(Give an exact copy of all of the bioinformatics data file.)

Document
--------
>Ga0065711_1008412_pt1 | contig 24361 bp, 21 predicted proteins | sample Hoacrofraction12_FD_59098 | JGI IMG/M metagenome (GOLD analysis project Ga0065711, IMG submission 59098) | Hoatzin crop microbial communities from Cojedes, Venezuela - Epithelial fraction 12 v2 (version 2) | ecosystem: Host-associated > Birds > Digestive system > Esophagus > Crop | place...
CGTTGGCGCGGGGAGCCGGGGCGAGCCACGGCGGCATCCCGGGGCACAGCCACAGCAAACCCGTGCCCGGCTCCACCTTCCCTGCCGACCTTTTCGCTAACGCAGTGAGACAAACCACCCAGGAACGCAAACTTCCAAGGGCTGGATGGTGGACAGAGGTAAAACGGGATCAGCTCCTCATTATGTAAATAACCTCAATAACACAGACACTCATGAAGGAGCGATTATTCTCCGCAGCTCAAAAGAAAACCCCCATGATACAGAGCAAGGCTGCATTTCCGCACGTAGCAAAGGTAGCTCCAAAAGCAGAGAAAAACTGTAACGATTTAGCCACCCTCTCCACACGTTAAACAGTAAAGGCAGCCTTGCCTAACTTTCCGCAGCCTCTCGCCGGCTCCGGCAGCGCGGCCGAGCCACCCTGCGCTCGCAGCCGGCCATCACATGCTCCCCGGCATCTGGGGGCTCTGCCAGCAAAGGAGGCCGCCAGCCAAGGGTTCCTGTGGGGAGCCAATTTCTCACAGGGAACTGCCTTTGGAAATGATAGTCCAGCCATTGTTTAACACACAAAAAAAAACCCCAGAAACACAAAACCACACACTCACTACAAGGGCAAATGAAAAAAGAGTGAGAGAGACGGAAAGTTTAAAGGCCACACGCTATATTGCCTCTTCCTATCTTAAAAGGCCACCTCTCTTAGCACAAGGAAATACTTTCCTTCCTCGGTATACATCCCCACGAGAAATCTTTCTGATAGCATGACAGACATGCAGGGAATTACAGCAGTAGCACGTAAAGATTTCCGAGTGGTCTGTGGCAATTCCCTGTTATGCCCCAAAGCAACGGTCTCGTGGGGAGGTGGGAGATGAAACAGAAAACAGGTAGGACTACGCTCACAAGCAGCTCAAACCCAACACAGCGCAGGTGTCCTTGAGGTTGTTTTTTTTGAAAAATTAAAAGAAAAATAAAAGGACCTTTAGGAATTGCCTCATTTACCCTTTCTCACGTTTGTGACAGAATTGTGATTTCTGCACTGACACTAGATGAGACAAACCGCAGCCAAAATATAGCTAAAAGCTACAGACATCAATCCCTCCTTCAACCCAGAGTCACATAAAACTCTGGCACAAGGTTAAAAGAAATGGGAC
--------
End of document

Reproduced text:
>Ga0065711_1008412_pt1 | contig 24361 bp, 21 predicted proteins | sample Hoacrofraction12_FD_59098 | JGI IMG/M metagenome (GOLD analysis project Ga0065711, IMG submission 59098) | Hoatzin crop microbial communities from Cojedes, Venezuela - Epithelial fraction 12 v2 (version 2) | ecosystem: Host-associated > Birds > Digestive system > Esophagus > Crop | place...
CGTTGGCGCGGGGAGCCGGGGCGAGCCACGGCGGCATCCCGGGGCACAGCCACAGCAAACCCGTGCCCGGCTCCACCTTCCCTGCCGACCTTTTCGCTAACGCAGTGAGACAAACCACCCAGGAACGCAAACTTCCAAGGGCTGGATGGTGGACAGAGGTAAAACGGGATCAGCTCCTCATTATGTAAATAACCTCAATAACACAGACACTCATGAAGGAGCGATTATTCTCCGCAGCTCAAAAGAAAACCCCCATGATACAGAGCAAGGCTGCATTTCCGCACGTAGCAAAGGTAGCTCCAAAAGCAGAGAAAAACTGTAACGATTTAGCCACCCTCTCCACACGTTAAACAGTAAAGGCAGCCTTGCCTAACTTTCCGCAGCCTCTCGCCGGCTCCGGCAGCGCGGCCGAGCCACCCTGCGCTCGCAGCCGGCCATCACATGCTCCCCGGCATCTGGGGGCTCTGCCAGCAAAGGAGGCCGCCAGCCAAGGGTTCCTGTGGGGAGCCAATTTCTCACAGGGAACTGCCTTTGGAAATGATAGTCCAGCCATTGTTTAACACACAAAAAAAAACCCCAGAAACACAAAACCACACACTCACTACAAGGGCAAATGAAAAAAGAGTGAGAGAGACGGAAAGTTTAAAGGCCACACGCTATATTGCCTCTTCCTATCTTAAAAGGCCACCTCTCTTAGCACAAGGAAATACTTTCCTTCCTCGGTATACATCCCCACGAGAAATCTTTCTGATAGCATGACAGACATGCAGGGAATTACAGCAGTAGCACGTAAAGATTTCCGAGTGGTCTGTGGCAATTCCCTGTTATGCCCCAAAGCAACGGTCTCGTGGGGAGGTGGGAGATGAAACAGAAAACAGGTAGGACTACGCTCACAAGCAGCTCAAACCCAACACAGCGCAGGTGTCCTTGAGGTTGTTTTTTTTGAAAAATTAAAAGAAAAATAAAAGGACCTTTAGGAATTGCCTCATTTACCCTTTCTCACGTTTGTGACAGAATTGTGATTTCTGCACTGACACTAGATGAGACAAACCGCAGCCAAAATATAGCTAAAAGCTACAGACATCAATCCCTCCTTCAACCCAGAGTCACATAAAACTCTGGCACAAGGTTAAAAGAAATGGGAC